While it is good to stick to a mix of cardio and weights, it is imperative that you change your exercises every 4 weeks. This is the right time frame for your body to push itself and gain benefits. Any longer and your body will get used to the workout, not find it challenging and therefore making your workout a lot less effective.
If you’re taking solace in the figure that the ‘calories burnt’ tab on the gym’s machine is showing, think again. The figure is an average that is arrived upon assuming that the person using the machine is of a standard height and weight. In reality, the calories you burn will vary based on your body’s metabolism, fat content, height and weight. Use the figure as a vague guide and not an absolute truth.
If you feel you are exercising and hence you should be eating more, stop! Studies suggest that people begin to eat more once they have an exercise regimen in place purely because they feel that they need more fuel. In reality, calculating calories burnt versus the ones you consumed will present a severe skew. While the occasional treat is acceptable, stick to average portions of healthy food as far as your everyday diet goes.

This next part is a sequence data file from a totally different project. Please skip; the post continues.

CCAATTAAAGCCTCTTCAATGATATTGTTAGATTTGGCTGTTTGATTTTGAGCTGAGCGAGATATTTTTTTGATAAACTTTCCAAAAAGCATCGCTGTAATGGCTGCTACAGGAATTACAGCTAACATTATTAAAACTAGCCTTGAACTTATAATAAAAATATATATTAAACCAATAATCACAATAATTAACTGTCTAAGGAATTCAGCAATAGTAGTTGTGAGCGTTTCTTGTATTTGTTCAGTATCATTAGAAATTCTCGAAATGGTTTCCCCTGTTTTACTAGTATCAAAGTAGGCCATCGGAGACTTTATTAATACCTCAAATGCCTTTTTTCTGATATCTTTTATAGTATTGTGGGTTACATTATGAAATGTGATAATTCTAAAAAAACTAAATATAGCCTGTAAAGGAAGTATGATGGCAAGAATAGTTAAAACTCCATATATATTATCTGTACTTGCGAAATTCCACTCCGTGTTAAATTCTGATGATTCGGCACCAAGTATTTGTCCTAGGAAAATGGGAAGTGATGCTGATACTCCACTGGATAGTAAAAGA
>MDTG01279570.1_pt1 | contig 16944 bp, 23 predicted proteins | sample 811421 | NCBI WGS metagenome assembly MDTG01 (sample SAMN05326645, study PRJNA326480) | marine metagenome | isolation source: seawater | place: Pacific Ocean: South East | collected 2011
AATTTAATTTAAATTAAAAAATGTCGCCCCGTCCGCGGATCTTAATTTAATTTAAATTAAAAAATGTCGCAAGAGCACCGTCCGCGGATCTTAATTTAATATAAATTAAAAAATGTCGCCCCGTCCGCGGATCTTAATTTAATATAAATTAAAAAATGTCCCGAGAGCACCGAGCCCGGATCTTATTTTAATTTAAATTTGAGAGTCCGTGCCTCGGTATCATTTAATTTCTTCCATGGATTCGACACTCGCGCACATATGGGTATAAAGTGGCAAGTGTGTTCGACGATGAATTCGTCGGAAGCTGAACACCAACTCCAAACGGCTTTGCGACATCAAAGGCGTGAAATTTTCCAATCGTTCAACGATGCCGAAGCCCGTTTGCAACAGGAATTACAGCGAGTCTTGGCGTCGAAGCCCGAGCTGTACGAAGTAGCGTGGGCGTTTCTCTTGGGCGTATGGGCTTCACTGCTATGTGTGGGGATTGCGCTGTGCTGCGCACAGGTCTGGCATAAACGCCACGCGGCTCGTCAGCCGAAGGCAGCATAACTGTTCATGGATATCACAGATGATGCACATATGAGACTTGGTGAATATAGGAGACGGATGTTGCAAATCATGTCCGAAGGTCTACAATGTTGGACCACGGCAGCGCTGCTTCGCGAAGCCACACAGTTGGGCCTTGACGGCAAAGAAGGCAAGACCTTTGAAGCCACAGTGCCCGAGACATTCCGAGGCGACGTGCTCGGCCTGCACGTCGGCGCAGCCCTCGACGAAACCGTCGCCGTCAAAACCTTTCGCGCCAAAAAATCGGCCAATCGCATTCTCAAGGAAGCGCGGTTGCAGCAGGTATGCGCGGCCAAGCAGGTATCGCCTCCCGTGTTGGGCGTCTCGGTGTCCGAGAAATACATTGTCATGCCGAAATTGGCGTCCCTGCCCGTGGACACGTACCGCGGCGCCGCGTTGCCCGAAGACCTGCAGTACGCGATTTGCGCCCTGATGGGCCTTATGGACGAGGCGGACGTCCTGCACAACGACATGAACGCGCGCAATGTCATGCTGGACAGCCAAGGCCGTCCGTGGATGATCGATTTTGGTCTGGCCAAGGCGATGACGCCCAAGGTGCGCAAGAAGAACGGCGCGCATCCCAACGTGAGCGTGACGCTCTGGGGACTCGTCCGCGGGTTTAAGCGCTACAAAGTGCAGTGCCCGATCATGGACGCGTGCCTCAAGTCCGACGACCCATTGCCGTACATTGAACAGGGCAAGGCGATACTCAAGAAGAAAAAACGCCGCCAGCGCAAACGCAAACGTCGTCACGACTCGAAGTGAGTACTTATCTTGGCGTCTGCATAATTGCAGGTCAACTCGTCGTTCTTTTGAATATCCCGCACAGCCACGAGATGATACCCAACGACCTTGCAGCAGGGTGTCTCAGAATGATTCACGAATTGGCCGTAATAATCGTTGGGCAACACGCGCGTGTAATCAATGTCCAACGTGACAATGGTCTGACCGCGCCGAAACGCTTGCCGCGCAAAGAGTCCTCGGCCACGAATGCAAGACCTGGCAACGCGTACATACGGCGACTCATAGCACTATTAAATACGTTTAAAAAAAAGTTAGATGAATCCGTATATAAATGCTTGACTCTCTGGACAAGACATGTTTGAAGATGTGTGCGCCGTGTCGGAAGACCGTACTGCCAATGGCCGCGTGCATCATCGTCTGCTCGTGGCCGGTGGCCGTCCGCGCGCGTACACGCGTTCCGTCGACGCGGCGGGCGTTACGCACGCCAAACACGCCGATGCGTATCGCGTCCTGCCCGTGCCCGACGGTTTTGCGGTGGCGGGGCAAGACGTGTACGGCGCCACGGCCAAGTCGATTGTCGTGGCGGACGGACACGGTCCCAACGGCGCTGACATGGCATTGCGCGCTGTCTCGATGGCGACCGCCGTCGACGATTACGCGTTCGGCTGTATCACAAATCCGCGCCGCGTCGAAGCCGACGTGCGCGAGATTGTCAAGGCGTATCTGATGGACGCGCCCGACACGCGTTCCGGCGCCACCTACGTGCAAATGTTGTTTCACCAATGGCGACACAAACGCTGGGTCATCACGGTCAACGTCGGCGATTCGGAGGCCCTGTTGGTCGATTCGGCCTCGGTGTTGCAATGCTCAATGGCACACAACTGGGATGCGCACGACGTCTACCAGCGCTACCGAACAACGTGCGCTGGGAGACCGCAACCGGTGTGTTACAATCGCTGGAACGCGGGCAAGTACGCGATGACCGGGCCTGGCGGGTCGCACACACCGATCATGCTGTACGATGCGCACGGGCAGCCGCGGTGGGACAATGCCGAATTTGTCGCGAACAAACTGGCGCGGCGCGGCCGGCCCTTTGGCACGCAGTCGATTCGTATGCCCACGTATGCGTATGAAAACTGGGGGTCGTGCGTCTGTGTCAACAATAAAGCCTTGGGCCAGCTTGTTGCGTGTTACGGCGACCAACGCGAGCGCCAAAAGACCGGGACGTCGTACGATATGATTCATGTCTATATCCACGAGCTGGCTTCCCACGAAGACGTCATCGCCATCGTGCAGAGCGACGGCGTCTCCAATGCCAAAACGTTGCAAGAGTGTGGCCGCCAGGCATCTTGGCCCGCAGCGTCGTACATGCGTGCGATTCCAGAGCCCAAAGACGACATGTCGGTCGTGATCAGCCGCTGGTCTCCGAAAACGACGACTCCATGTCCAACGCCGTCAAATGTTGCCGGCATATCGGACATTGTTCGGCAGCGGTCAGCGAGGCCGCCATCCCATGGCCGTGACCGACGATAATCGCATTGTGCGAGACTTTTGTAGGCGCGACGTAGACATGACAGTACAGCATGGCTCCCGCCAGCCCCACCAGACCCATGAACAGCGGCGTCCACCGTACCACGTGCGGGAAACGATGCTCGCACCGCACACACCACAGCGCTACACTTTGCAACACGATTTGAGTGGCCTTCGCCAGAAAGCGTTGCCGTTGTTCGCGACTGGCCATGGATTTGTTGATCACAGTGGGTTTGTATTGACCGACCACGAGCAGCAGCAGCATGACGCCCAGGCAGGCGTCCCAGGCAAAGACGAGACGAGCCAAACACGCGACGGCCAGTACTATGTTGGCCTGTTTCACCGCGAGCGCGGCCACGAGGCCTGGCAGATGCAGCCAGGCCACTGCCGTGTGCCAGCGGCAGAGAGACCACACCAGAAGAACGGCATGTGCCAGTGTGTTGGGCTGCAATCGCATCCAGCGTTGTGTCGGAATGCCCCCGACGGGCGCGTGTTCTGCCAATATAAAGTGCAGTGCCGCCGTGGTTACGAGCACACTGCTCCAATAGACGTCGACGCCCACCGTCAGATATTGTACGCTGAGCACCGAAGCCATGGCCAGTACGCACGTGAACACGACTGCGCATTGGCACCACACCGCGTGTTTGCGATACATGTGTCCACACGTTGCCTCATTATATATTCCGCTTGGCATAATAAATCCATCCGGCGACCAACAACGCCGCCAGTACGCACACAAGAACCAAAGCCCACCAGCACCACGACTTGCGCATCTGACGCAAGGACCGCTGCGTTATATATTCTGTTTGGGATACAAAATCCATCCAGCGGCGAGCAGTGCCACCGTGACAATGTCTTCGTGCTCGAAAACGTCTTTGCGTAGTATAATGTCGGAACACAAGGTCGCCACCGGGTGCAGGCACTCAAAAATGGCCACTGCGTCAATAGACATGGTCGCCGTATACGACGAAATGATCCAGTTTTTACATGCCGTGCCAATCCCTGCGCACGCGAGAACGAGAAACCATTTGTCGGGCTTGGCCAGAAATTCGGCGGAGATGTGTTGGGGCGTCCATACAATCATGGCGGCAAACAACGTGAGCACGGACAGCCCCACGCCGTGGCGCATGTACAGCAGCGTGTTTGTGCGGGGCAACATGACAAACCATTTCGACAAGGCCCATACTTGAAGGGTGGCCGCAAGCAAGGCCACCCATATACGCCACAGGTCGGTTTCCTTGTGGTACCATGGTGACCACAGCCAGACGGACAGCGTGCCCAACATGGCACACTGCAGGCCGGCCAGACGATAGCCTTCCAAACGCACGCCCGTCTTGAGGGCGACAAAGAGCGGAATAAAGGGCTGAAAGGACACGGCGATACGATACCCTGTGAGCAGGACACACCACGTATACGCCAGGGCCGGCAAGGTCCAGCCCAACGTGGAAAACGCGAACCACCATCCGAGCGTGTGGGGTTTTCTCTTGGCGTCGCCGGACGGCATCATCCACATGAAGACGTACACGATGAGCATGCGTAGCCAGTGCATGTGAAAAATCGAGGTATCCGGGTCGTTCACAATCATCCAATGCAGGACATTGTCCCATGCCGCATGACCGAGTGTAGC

While most exercises will have you giving your muscles a good workout (and you’ll feel it too), overdoing your workout will leave you beyond exhausted. If you feel like you need to sleep for a good 2 hours to recover from your workout every single day, you’re definitely going above and beyond what your body can handle. Working out excessively can cause insomnia, lead to a weakened immune system and tire your muscles—all of which are responsible in some way for weight gain.
Sure, walking or jogging will help you shed a few kilos, but not for long. Eventually your body will plateau if it is subjected to only one form of exercise. They key is to challenge your body and trick it into giving results, which is why you need to incorporate exercises that build muscles, core strength, endurance and flexibility too.
Written By : Shirley Mistry